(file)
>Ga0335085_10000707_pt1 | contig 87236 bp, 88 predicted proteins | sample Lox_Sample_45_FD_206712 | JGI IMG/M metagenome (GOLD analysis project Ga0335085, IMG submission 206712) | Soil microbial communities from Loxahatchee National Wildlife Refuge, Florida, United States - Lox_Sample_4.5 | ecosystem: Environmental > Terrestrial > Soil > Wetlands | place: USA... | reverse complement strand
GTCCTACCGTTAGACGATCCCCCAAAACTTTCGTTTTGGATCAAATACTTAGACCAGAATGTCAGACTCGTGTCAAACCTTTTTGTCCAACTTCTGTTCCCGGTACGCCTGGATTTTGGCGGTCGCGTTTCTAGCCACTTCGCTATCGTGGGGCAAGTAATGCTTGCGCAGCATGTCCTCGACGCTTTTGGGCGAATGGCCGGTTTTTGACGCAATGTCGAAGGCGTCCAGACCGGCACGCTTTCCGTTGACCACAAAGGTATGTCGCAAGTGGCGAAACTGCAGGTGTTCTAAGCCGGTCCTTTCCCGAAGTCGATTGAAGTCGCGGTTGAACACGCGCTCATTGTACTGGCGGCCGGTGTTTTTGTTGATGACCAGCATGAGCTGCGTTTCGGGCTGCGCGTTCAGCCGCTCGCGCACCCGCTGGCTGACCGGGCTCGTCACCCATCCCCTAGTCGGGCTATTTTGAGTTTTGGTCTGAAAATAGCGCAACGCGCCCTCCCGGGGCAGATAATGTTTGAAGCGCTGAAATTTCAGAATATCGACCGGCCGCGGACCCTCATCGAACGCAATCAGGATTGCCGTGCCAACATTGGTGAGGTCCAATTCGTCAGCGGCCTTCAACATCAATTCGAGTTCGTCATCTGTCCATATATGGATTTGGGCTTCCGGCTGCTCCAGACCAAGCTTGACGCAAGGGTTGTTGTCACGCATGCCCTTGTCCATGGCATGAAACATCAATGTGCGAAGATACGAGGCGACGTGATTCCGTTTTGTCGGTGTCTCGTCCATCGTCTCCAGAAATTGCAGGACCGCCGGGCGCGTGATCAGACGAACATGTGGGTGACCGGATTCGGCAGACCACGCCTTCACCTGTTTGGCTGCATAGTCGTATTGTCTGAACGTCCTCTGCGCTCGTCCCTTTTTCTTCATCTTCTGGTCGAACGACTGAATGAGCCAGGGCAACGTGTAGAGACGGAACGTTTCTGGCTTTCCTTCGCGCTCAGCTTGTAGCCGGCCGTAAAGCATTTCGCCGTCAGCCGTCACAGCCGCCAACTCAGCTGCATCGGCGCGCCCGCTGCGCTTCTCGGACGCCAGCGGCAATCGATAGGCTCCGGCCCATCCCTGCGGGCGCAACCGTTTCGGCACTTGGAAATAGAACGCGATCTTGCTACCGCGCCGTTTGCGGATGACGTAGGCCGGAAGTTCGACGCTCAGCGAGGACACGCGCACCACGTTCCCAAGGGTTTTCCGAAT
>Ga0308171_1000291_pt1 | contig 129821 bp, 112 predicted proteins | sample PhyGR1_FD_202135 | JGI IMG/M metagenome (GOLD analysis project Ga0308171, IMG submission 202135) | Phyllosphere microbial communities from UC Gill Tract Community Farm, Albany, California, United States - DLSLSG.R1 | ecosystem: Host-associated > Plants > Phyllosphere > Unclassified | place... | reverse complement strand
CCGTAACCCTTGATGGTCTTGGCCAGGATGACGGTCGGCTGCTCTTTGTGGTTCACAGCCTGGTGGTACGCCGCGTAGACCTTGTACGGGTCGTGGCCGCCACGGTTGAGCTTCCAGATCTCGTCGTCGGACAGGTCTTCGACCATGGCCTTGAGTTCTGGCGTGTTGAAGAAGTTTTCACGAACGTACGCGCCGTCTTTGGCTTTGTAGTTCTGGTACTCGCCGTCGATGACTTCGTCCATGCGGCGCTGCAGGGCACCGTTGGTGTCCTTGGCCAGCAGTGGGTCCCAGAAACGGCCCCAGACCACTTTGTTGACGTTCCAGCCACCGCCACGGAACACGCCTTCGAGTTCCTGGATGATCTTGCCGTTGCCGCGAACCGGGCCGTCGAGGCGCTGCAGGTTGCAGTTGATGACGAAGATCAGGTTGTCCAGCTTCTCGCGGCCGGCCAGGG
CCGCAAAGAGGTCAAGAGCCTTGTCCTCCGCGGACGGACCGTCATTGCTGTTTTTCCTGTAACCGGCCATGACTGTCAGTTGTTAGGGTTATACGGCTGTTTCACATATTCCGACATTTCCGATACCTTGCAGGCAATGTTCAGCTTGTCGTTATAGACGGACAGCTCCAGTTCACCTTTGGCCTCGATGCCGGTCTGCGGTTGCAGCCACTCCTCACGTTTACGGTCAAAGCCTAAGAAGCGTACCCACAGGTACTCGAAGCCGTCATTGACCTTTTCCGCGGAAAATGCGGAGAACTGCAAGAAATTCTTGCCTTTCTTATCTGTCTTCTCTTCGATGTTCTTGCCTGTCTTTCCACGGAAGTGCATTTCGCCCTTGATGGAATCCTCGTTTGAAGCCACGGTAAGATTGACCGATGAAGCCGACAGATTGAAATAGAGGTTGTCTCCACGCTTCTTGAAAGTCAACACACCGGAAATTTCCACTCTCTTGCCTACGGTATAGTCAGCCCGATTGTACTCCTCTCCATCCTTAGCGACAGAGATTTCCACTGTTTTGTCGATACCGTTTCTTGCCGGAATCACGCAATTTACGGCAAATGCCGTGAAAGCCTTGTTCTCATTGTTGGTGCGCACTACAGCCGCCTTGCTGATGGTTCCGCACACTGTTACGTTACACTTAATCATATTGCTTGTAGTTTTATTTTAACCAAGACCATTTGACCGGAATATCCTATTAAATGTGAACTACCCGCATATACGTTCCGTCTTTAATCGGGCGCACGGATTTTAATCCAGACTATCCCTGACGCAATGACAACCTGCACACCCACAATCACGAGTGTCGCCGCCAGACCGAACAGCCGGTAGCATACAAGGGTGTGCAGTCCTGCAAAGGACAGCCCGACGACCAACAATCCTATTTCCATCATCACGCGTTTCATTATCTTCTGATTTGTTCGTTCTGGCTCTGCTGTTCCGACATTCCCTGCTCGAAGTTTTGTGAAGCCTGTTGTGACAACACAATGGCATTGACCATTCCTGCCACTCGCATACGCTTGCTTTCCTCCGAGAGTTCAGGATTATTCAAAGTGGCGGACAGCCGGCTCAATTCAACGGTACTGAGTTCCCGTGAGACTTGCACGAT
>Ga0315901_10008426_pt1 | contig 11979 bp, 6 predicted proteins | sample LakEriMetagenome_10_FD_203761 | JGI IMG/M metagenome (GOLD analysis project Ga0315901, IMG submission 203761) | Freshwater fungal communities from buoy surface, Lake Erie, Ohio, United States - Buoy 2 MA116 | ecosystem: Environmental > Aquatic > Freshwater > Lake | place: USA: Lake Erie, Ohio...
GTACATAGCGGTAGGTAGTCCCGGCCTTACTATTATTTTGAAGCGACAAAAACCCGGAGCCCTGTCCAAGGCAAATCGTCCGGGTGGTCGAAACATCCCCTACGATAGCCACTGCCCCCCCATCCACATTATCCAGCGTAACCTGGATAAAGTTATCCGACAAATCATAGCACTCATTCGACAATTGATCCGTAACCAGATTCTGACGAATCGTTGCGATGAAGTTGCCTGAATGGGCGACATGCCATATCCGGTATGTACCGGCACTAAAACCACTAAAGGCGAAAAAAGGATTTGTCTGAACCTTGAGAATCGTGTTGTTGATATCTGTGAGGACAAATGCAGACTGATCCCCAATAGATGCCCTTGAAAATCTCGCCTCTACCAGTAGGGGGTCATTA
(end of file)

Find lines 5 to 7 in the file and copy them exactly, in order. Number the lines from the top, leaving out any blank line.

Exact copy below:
CCGCAAAGAGGTCAAGAGCCTTGTCCTCCGCGGACGGACCGTCATTGCTGTTTTTCCTGTAACCGGCCATGACTGTCAGTTGTTAGGGTTATACGGCTGTTTCACATATTCCGACATTTCCGATACCTTGCAGGCAATGTTCAGCTTGTCGTTATAGACGGACAGCTCCAGTTCACCTTTGGCCTCGATGCCGGTCTGCGGTTGCAGCCACTCCTCACGTTTACGGTCAAAGCCTAAGAAGCGTACCCACAGGTACTCGAAGCCGTCATTGACCTTTTCCGCGGAAAATGCGGAGAACTGCAAGAAATTCTTGCCTTTCTTATCTGTCTTCTCTTCGATGTTCTTGCCTGTCTTTCCACGGAAGTGCATTTCGCCCTTGATGGAATCCTCGTTTGAAGCCACGGTAAGATTGACCGATGAAGCCGACAGATTGAAATAGAGGTTGTCTCCACGCTTCTTGAAAGTCAACACACCGGAAATTTCCACTCTCTTGCCTACGGTATAGTCAGCCCGATTGTACTCCTCTCCATCCTTAGCGACAGAGATTTCCACTGTTTTGTCGATACCGTTTCTTGCCGGAATCACGCAATTTACGGCAAATGCCGTGAAAGCCTTGTTCTCATTGTTGGTGCGCACTACAGCCGCCTTGCTGATGGTTCCGCACACTGTTACGTTACACTTAATCATATTGCTTGTAGTTTTATTTTAACCAAGACCATTTGACCGGAATATCCTATTAAATGTGAACTACCCGCATATACGTTCCGTCTTTAATCGGGCGCACGGATTTTAATCCAGACTATCCCTGACGCAATGACAACCTGCACACCCACAATCACGAGTGTCGCCGCCAGACCGAACAGCCGGTAGCATACAAGGGTGTGCAGTCCTGCAAAGGACAGCCCGACGACCAACAATCCTATTTCCATCATCACGCGTTTCATTATCTTCTGATTTGTTCGTTCTGGCTCTGCTGTTCCGACATTCCCTGCTCGAAGTTTTGTGAAGCCTGTTGTGACAACACAATGGCATTGACCATTCCTGCCACTCGCATACGCTTGCTTTCCTCCGAGAGTTCAGGATTATTCAAAGTGGCGGACAGCCGGCTCAATTCAACGGTACTGAGTTCCCGTGAGACTTGCACGAT
>Ga0315901_10008426_pt1 | contig 11979 bp, 6 predicted proteins | sample LakEriMetagenome_10_FD_203761 | JGI IMG/M metagenome (GOLD analysis project Ga0315901, IMG submission 203761) | Freshwater fungal communities from buoy surface, Lake Erie, Ohio, United States - Buoy 2 MA116 | ecosystem: Environmental > Aquatic > Freshwater > Lake | place: USA: Lake Erie, Ohio...
GTACATAGCGGTAGGTAGTCCCGGCCTTACTATTATTTTGAAGCGACAAAAACCCGGAGCCCTGTCCAAGGCAAATCGTCCGGGTGGTCGAAACATCCCCTACGATAGCCACTGCCCCCCCATCCACATTATCCAGCGTAACCTGGATAAAGTTATCCGACAAATCATAGCACTCATTCGACAATTGATCCGTAACCAGATTCTGACGAATCGTTGCGATGAAGTTGCCTGAATGGGCGACATGCCATATCCGGTATGTACCGGCACTAAAACCACTAAAGGCGAAAAAAGGATTTGTCTGAACCTTGAGAATCGTGTTGTTGATATCTGTGAGGACAAATGCAGACTGATCCCCAATAGATGCCCTTGAAAATCTCGCCTCTACCAGTAGGGGGTCATTA